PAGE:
“Corporate innovation is not a big thing in Asia,” says Mike Chen, founder and CEO of SWELL.
SWELL is a startup that helps other startups partner with with big private and public enterprises that need the agility and innovation of startups to help solve corporate problems. First set in motion about half a year ago, SWELL has analyzed over 70,000 startups and is now heading full-force into Asia.
“There’s a fear of startups to engage with large companies,” says Chen, describing the difficulties of such a business in Asia. Startups in the region fear they will be copied or get caught in a bad deal. Furthermore, investors tend to be risk averse, don’t throw money at core technologies, and avoid early acquisitions. Chinaccelerator‘s managing director Todd Embley, who partnered with SWELL at this week’s Global Mobile Internet Conference in Beijing to host a pitch competition, says, “We believe corporations can be a great way for us to accelerate and internationalize our portfolio growth. Currently startups are afraid to work with big companies and have a very difficult time integrating with them; large companies need to improve their in-house innovative processes which can present a tremendous opportunity if we can get it right.”
He says other players have the same goal as SWELL – advertising-focused agencies, out-of-touch consultants, matchmakers who charge both parties a premium, and corporate-backed accelerators – but they’re all doing it wrong.
The 80/20 rule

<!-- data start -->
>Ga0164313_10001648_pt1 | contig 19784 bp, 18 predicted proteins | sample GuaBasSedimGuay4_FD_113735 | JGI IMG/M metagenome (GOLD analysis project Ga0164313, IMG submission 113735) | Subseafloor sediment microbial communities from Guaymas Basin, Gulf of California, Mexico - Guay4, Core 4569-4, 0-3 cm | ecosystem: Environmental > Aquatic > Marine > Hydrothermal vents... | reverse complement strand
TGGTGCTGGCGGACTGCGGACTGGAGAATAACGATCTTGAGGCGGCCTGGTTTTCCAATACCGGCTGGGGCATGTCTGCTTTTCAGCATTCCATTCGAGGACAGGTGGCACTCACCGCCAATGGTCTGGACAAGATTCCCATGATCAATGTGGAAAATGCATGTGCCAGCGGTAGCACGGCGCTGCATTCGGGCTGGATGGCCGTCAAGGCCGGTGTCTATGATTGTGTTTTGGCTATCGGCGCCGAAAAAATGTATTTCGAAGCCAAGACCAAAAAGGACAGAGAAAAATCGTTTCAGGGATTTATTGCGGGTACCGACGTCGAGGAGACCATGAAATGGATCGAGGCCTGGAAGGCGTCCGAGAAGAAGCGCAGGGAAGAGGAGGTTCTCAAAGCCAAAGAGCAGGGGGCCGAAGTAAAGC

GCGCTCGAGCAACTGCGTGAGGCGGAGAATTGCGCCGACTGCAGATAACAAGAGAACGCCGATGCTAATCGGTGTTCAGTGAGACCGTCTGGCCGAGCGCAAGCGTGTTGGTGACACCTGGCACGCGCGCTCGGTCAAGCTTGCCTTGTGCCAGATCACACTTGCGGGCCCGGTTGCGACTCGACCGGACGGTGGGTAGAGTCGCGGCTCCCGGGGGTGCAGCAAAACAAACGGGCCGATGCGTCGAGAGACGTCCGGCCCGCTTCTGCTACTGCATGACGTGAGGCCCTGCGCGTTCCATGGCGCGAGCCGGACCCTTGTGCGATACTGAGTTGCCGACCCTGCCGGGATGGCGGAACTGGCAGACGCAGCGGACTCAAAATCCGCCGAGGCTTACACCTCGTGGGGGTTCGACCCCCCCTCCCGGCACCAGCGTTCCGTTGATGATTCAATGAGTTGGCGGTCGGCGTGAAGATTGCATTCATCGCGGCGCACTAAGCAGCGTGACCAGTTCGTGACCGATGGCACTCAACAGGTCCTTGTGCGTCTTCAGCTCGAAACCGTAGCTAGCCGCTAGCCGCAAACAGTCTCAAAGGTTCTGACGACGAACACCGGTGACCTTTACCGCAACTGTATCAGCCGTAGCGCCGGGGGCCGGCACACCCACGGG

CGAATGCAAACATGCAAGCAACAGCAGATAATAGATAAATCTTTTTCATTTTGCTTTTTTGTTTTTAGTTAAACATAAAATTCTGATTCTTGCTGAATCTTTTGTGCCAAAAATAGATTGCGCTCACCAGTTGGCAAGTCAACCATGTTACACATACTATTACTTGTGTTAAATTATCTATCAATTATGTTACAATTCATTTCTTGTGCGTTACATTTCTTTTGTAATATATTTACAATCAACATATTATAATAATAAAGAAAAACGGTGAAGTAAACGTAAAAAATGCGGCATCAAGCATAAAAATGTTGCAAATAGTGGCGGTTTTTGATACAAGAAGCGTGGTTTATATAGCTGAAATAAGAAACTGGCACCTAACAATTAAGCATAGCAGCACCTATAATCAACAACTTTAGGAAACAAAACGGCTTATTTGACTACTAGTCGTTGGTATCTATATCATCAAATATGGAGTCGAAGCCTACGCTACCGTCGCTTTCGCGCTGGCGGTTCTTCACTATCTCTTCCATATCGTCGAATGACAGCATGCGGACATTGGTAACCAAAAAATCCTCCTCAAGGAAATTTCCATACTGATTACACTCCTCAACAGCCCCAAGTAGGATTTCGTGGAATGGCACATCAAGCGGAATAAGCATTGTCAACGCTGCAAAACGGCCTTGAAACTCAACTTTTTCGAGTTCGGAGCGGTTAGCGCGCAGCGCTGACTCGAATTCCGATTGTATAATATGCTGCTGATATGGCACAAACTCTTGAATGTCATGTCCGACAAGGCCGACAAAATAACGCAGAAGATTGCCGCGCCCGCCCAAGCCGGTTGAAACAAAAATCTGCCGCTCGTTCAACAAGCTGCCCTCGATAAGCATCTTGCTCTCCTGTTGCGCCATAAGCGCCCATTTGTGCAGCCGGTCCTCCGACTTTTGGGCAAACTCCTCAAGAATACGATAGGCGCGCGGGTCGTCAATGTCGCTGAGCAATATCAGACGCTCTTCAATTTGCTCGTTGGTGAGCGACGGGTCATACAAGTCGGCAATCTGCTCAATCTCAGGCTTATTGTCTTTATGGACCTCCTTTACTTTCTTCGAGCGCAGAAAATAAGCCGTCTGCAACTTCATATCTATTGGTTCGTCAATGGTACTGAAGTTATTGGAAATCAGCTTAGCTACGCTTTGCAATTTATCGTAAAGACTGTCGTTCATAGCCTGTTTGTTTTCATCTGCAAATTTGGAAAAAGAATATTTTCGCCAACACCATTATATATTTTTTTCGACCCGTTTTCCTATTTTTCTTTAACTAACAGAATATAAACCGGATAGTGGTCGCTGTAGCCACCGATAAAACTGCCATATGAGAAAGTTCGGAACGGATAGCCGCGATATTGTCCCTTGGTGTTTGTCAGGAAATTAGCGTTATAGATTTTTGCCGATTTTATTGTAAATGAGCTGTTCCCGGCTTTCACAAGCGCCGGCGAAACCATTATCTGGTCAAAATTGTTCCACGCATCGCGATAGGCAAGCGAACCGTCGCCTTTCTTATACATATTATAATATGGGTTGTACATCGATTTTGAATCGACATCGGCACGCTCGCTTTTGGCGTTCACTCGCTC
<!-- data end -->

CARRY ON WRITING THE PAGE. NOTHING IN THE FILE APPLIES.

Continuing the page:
SWELL vets and curates every partnership opportunity on its fast-growing list. Corporations pay SWELL a subscription or can sponsor a pitch contest, but startups that join never pay a penny. The company aims to protect them from shady deals.
“When we talk to a startup, we already have a deal waiting for them,” Chen says. “This is how future businesses are going to conduct business.”
Partnering with a corporation doesn’t necessarily mean a startup gets acquired, explains Chen. For example, it connected Chinese startup Thoughtful Media with health and well-being giant Unilever to create a custom digital marketing pilot campaign, for which it received US$100,000.
Chen says SWELL is a “bottom-up” company that finds startups anywhere from online job boards to in-person meetups. The company has an 80-to-20 rule when vetting startups, eliminating four out of every five to make sure it only recommends the best to its corporate clients. It also emphasizes startups with a strong future outlook, says Chen. “A startup that’s relevant today is probably not going to be relevant in a few months.”
SWELL currently focuses on five verticals: human-to-human, human-to-machine, machine-to-machine, artificial intelligence, and commerce. It analyzes about 100 startups per day. Corporate partners are mostly big global brands, everything from Absolut to Mercedes-Benz to Sony.
The San Francisco-based startup is traveling to different regions around the globe, spending three months in each to build its network. Chen and his team plan to make appearances at major events in Asia in the coming weeks, and their schedule can be found on SWELL’s website.